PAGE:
“Hey Dad! What’s made you happiest in life?”
“Not having to answer all your damned questions!” my father said knowing we’d laugh ’til our eyes teared. His quick retort packed a punch; a “family thing”. After forty plus years, Dad was still the one who best tickled the deepest pocket of my soul. Phrases packed with meaning were as natural coming from him as the calls from the Canada Geese forming their “Vs” and loudly announcing the dawn of a new season.
Conversations with our farm-raised, nature-loving, road-building father were a direct contrast to ones with our city-raised, erudite, intellectually-wise mother. Dad’s earthy wisdom, often delivered in concepts original enough to be the envy of a creative writer, unrolled truth in manageable doses. His messages stuck better than any lecture.
As I write, I can hear him saying, “Well…they only stuck when the trap door was kept closed long enough to keep the noise from slipping out,” Eighteen years post-death and he stills gets the last word.
As a kid, my life meant enduring long periods of waiting for Dad to be home again. Hearing his truck turn into the driveway transformed life into heaven. When I was eleven Mom suggested I was too big to crash down the steps to fling myself into Dad’s arms. She may as well have asked me to contain a house fire in a wood stove.
My siblings would each have different responses, but for me, Dad’s presence assured completeness. The love, the fun, the seriousness and simple togetherness wrought a sense of the world being perfect. Even through potentially fragile times – usually a good argument over some issue – there was safety and security. No…that’s not quite true. Dad’s attempt to hide left-over liver in the beef stew came close to eliminating peace and quiet from his life forever.
“Peace and quiet,” was Dad’s response whenever I asked him what he wanted for a present. In fact, it was his response to my question about his happiness.
“Come on, Dad. Tell me what made you really happy.”
Dad, the eldest in his family, had been brought to Canada from Eagle Ridge, Iowa as a baby. His father and mother farmed and Dad ended up having many younger siblings. Grandpa had the blacksmith shop in town which meant that Dad had even more responsibility than most young men his age.
He said, “I decided I needed to get away. I wanted to see a bit more of the country. So, in the late 1920s, I hopped on a train and headed out to the West Coast. I ended up working in a lumber camp on Vancouver Island.”
“And that made you happy?!”
“It was good seeing the country, eating different food, and seeing people do things differently. Compared to trees on the prairies, I couldn’t believe the size of those Cedars and Douglas Fir. A guy could make a career out of just bringing down one of those giants. Ya couldn’t believe how many yards of lumber one tree could hold.”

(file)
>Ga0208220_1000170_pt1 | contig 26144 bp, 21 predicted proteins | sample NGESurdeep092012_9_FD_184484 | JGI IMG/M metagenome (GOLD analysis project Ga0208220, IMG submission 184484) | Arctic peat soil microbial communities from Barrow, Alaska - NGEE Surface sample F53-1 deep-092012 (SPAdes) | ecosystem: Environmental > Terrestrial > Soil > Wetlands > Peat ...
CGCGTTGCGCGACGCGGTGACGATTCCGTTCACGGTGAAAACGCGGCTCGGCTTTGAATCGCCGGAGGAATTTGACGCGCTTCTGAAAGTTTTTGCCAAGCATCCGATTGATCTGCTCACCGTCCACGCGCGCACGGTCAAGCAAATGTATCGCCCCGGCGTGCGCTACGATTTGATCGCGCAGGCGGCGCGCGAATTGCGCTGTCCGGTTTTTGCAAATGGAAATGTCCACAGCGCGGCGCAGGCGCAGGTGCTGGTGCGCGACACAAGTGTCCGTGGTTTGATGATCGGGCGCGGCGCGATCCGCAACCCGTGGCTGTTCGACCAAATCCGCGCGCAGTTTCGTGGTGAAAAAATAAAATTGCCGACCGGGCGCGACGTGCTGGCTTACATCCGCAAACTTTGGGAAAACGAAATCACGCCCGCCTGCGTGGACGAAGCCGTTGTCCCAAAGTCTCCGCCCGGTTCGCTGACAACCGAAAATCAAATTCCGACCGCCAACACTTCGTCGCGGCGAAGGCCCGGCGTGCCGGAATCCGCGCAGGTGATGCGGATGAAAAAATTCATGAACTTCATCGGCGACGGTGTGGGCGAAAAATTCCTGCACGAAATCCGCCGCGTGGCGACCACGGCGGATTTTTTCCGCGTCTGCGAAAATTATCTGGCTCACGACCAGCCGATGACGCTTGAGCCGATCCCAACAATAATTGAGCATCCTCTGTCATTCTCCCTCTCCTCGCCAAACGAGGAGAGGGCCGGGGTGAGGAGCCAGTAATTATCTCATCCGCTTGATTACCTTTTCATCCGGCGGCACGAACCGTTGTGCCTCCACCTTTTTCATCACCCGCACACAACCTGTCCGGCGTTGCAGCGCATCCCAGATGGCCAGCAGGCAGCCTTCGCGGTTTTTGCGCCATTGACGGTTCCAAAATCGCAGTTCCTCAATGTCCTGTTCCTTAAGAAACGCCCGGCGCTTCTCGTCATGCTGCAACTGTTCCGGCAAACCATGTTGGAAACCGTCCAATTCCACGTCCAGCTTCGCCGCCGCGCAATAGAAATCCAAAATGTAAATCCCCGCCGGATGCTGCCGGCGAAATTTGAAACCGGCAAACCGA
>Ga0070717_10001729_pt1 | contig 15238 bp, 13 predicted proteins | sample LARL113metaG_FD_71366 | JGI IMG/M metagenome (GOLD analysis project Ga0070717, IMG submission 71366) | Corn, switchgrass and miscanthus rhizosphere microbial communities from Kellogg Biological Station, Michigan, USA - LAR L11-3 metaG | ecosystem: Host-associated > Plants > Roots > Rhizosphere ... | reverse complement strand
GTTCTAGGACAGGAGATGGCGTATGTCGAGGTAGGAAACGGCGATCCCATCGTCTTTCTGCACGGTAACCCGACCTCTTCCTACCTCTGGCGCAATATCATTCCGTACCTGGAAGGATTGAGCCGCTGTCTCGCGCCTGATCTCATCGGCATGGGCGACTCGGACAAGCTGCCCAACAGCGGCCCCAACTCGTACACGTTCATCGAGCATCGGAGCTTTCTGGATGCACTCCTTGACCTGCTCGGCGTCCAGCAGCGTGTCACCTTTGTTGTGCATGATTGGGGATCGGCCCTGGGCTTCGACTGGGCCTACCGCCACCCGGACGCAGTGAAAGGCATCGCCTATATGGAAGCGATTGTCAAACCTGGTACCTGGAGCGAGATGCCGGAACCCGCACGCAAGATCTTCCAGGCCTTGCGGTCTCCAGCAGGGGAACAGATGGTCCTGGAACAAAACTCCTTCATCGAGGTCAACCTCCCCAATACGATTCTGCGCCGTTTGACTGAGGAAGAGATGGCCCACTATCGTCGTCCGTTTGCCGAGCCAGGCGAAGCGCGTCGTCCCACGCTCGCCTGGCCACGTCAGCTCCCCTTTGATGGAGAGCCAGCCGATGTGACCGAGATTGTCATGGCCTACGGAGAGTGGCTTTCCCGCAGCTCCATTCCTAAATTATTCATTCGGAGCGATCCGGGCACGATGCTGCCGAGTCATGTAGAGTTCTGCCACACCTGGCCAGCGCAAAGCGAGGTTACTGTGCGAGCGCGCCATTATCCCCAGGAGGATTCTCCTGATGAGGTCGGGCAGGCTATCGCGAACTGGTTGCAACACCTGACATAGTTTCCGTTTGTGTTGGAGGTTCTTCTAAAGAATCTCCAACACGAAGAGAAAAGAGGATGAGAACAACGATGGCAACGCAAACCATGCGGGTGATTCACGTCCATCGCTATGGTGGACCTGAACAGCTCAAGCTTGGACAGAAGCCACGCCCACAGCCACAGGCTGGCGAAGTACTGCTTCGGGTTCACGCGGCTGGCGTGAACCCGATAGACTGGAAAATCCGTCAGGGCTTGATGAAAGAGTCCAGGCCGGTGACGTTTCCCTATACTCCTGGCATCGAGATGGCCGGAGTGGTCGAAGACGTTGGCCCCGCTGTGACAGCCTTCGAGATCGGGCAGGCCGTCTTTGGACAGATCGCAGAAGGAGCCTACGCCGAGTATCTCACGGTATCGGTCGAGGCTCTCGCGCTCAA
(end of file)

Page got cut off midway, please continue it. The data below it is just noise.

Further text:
“If it made you happy, why didn’t you stay on the Coast?”
“The trouble with that kind of happiness is that it wears thin pretty fast. Home starts to look good. After I saved some money, I came back to Alberta, met your mom and after we were married, started lumbering in Alberta.”
“And cat-skinning”, I added.
“Yep. Come to think of it, after 56 years of marriage and raising you kids, I’m wondering if I shoulda stuck with one of those wet, mossy ol’ Cedars.” Only a man who knew the love of his family could safely make such a claim.
Out of the blue, this past weekend, another man who lives in my heart and touches the inner corners of my soul invited me for a wander through Cathedral Grove - the mystical home for the largest old growth trees in this part of Canada. Although I’ve lived on the Coast for 35 years, I had only driven by the Park – on my way to the wild waters of the true West Coast.
On Sunday, at the end of a short ferry ride, Sefo picked me up and we headed north. Being from Rotuma, a tiny Polynesian island 500 miles north of Fiji, Sefo loves to visit this Park. As we drove the windy road that followed a lake mirroring its frame of nature, I remembered Dad telling me about his adventures as a West Coast lumberman. Then it dawned on me. His deathiversary is Wednesday – March 6th.
Suddenly, this trip was a date with my father’s happiness.
So, Dad, for once I’m having the last word. If you had asked about my happiest times , I’d have said, “Any minute with you.”
Like the minutes of this past Sunday, Dad. We shared the majesty of old trees, hanging moss, mists rising from rich soil, sun streaks, quietness, smells of nature and your happiness. I hope I stepped in one of your footprints.